Connectivity on the PRO-111FD is as comprehensive as we expect from such an expensive HDTV. There is a total of four HDMI inputs, with three on the rear and one on the side. The back panel includes one component-video input, one AV input with S-Video and composite video, one AV input with only composite video, a PC input (1,280x1,024 maximum resolution), an RF input for cable and antenna, an analog audio output, and an optical digital audio output, along with a LAN port. The side panel adds another AV input, a headphone jack and a USB port that works with the Home Media Gallery.
Simply put, the Pioneer Elite PRO-111FD produced the best picture of any flat-panel HDTV we've tested to date. It delivered the deepest blacks we've seen from any large-screen display, as well as the most-accurate color. Video processing was superb, its glare-reducing screen is the best we've seen on any plasma TV, and we could find almost nothing to complain about in other areas. Given its superb performance, the PRO-111FD scores the first "10" we've ever awarded in overall picture quality. To us, that score doesn't represent perfection--hey, nothing's perfect--but instead a picture that's solidly superior to anything else we've seen in the flat-panel HDTV category.
Our standard calibration turned out to be a simple affair, despite the PRO-111FD's sizable complement of picture controls. The key was the Pure picture mode, which automatically engages Color Space 2, which in turn adheres very closely to the Rec. 709 HD color standard. We tweaked the color temperature a bit, removing a slight reddish cast, and touched up Magenta and Green by three total pips in the color-management system, but that was about it. The default Gamma 2 setting measured a nearly perfect 2.181 gamma; light output and black level were almost dead-on, and our main change was to bump up saturation (Color).
The initial accuracy of Pure, in fact, makes us doubly annoyed that Pioneer didn't include the same picture mode in the non-Elite version of this TV. All of those picture controls are largely unnecessary, in our opinion, if the out-of-the-box picture (in Pure mode) is so accurate. For what it's worth, you can check out our full picture settings at this blog post.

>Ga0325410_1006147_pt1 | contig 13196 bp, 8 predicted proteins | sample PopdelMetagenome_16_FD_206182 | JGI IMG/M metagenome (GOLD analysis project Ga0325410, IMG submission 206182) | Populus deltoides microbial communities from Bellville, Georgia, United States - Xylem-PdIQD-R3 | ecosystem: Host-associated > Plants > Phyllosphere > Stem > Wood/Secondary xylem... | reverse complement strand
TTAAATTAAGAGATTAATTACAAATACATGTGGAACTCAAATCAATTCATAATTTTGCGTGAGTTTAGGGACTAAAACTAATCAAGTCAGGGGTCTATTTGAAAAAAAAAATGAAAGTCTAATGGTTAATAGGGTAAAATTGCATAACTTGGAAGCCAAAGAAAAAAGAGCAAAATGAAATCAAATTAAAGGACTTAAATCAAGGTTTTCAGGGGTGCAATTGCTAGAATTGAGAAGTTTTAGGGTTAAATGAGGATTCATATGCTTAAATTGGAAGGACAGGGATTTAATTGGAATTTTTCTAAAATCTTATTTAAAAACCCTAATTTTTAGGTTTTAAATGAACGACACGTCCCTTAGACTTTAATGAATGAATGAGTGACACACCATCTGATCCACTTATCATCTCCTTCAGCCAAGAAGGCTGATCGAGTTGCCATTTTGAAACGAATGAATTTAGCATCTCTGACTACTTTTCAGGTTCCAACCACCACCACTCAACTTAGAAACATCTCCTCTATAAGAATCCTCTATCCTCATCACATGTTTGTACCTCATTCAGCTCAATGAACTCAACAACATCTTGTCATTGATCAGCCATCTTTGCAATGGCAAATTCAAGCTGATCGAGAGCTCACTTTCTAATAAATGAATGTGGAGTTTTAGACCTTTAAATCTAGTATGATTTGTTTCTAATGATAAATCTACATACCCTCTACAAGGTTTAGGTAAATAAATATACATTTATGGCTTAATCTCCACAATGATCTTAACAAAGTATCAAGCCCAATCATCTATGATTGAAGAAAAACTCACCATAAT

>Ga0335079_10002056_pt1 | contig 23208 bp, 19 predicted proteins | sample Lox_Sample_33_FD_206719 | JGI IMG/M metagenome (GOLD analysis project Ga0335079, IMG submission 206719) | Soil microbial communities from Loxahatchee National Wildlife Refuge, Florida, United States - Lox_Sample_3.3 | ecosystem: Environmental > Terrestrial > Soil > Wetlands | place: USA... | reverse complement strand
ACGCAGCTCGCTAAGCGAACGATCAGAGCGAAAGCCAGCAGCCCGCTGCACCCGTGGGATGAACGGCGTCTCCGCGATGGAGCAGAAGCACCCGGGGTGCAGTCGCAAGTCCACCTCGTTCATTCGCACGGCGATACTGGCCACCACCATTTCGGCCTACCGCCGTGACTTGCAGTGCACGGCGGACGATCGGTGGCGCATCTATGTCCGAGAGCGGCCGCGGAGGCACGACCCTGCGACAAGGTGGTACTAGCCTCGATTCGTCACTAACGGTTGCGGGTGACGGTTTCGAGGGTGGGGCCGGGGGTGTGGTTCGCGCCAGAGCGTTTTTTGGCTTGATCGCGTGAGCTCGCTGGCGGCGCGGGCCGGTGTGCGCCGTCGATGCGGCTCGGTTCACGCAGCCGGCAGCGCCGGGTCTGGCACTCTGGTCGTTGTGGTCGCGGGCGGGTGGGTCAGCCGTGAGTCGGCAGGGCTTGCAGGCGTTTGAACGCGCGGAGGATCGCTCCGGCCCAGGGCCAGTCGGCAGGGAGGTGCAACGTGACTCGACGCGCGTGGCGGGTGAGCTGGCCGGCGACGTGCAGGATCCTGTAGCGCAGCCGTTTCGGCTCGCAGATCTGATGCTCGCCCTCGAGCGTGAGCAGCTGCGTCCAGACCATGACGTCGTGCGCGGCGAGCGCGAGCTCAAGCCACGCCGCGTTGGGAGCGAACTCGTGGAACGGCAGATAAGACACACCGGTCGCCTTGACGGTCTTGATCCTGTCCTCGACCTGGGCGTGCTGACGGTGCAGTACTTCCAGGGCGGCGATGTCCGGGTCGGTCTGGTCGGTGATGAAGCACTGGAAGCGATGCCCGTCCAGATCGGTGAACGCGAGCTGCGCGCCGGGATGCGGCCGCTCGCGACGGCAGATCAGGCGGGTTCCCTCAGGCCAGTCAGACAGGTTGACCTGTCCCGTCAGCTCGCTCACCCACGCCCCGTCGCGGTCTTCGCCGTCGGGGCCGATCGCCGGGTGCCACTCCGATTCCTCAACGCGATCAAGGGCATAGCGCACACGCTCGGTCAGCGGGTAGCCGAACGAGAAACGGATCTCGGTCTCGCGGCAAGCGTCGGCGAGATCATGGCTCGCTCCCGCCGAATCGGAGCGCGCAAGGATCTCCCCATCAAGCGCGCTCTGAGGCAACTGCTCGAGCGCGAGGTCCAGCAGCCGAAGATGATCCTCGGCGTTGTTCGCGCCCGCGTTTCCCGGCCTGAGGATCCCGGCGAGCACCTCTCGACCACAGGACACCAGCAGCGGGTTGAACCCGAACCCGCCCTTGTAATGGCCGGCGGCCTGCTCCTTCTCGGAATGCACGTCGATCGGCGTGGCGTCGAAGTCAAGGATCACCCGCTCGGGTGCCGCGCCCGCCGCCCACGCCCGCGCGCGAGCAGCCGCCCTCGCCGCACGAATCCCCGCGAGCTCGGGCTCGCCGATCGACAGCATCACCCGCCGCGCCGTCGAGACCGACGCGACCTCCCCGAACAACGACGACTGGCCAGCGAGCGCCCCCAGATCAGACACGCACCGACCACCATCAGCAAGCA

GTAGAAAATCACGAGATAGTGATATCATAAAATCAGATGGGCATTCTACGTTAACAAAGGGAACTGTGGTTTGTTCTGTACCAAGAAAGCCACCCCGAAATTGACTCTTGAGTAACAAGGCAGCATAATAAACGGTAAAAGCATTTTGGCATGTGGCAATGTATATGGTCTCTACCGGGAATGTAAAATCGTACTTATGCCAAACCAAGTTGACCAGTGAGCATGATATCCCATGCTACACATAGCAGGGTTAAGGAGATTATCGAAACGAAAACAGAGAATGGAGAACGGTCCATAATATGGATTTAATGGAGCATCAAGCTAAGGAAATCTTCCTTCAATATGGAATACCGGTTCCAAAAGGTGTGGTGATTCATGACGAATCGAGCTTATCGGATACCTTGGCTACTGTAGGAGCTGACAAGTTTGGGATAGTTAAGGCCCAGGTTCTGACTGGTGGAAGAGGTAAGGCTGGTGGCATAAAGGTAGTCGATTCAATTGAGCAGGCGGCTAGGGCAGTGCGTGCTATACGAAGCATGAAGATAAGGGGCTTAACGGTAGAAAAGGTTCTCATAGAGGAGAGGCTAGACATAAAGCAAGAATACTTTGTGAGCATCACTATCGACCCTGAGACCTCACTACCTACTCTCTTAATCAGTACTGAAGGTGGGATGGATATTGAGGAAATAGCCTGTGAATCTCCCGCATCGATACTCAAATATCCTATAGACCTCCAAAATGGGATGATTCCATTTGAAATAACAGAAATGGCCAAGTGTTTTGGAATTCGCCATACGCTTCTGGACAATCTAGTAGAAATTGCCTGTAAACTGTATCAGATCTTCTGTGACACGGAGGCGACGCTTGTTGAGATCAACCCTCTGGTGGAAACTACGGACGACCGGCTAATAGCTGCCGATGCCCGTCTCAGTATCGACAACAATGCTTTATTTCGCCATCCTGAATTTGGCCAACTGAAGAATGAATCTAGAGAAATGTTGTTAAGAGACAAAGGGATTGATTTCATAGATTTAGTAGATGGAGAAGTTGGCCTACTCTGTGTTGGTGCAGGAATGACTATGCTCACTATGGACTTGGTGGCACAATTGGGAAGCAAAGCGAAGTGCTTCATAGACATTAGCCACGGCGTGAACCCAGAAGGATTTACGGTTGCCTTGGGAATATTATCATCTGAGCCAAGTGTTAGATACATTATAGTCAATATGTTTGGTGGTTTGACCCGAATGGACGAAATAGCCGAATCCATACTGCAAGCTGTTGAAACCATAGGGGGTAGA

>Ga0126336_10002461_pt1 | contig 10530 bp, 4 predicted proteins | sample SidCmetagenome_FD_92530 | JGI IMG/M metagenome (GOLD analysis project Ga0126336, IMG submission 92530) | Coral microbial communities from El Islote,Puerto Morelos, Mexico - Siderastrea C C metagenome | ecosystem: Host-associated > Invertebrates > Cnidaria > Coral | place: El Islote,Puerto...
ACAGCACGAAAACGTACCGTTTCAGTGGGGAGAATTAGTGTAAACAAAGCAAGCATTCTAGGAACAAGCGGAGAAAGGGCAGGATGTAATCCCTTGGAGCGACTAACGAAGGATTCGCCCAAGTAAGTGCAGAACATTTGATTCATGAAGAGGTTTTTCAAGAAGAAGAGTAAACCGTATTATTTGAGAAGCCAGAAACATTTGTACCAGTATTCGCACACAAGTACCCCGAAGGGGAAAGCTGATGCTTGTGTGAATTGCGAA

We also tried out the Optimum picture mode, just for kicks, and as we saw on the no-Elite PDP-5020FD, it lost some detail in blacks and oversaturated color in our dark room, although unlike the 5020, the Elite's light output in Optimum was much closer to what we'd consider ideal. When we turned up room lighting, the extra saturation and somewhat crushed blacks remained, although the picture did brighten somewhat to compensate for brighter room lighting. Of course we'd recommend Pure for image-quality enthusiasts, but folks who like auto-adjusting pictures could do worse than Optimum.
Image quality tests for the PRO-111FD were conducted, as always, as part of a side-by-side comparison. We were lucky enough to have two of the highest-scoring HDTVs this year available for the lineup, Panasonic's TH-50PZ800U plasma and Samsung's LN46A950 LCD, and we also threw in the LG 60PG60, the Samsung LN52A650 and the Samsung PN50A650 for good measure. We checked out Iron Man on Blu-ray, courtesy of our trusty Playstation3.
Black level: Since last year's PDP-5080HD, Pioneer's Kuro plasmas have evinced the deepest overall black levels of any HDTV, and the PRO-111FD continues the trend. We didn't have this year' non-Elite PDP-5020FD to compare directly, but we'd wager its black level performance is identical, and the PRO-111FD out-blacked the other displays in our comparison handily, including the Panasonic and the Samsung 950 LCD. The latter, when we watched from dead-center, gave the PRO-111FD the closest run for its money, blooming notwithstanding. In scenes that were almost completely dark, such as the 35:08 mark, when the only light is provided by green outlines and blue text on a laptop, the Samsung's local-dimming LEDs would turn off and make its screen look a bit darker than the Pioneer.
In the vast majority of scenes, however, including very dim ones--such as the rest of the cave scenes in Chapter 4--the inkiness of the Pioneer's black levels was the deepest. The letterbox bars--dark areas like Tony Stark's black sweater, black shadows around the soldiers, and, in the next chapter, the shadows inside the cargo plane--all looked inkier and more realistic than on any of the other displays, although in the case of the Panasonic and the Samsung, the difference was more or less subtle, depending on the overall brightness of the scene. In near-dark scenes, however, it wasn't subtle at all. We also appreciated the Pioneer's superb shadow detail, which, with the help of those deep blacks, outclassed anything in the room. As always, those deep blacks lend punch and impact to just about every scene.
Color accuracy: Our biggest complaint with the non-Elite PDP-5020FD was its inaccurate color, which was exacerbated by lack of adjustment. The Elite solves both of those problems, although as we mentioned above, just selecting Pure mode is enough of an adjustment for most people. Thanks to a nearly-perfect grayscale, skin tones, like the face of Pepper Potts and the torso of Stark during the "Operation" scene, looked even more natural and true than on the Panasonic, and indeed, the Pioneer measured significantly closer than the Panasonic to the D65 standard after calibration. Primary colors, such as the red and blue in the American flag, and secondaries, like the cyan contributing to the sky in the next chapter, were equally impressive and again came closer to the HD standard, according to our measurements, than any of the other displays. The PRO-111FD also maintained the most-neutral black and dark-gray areas of any of the other displays.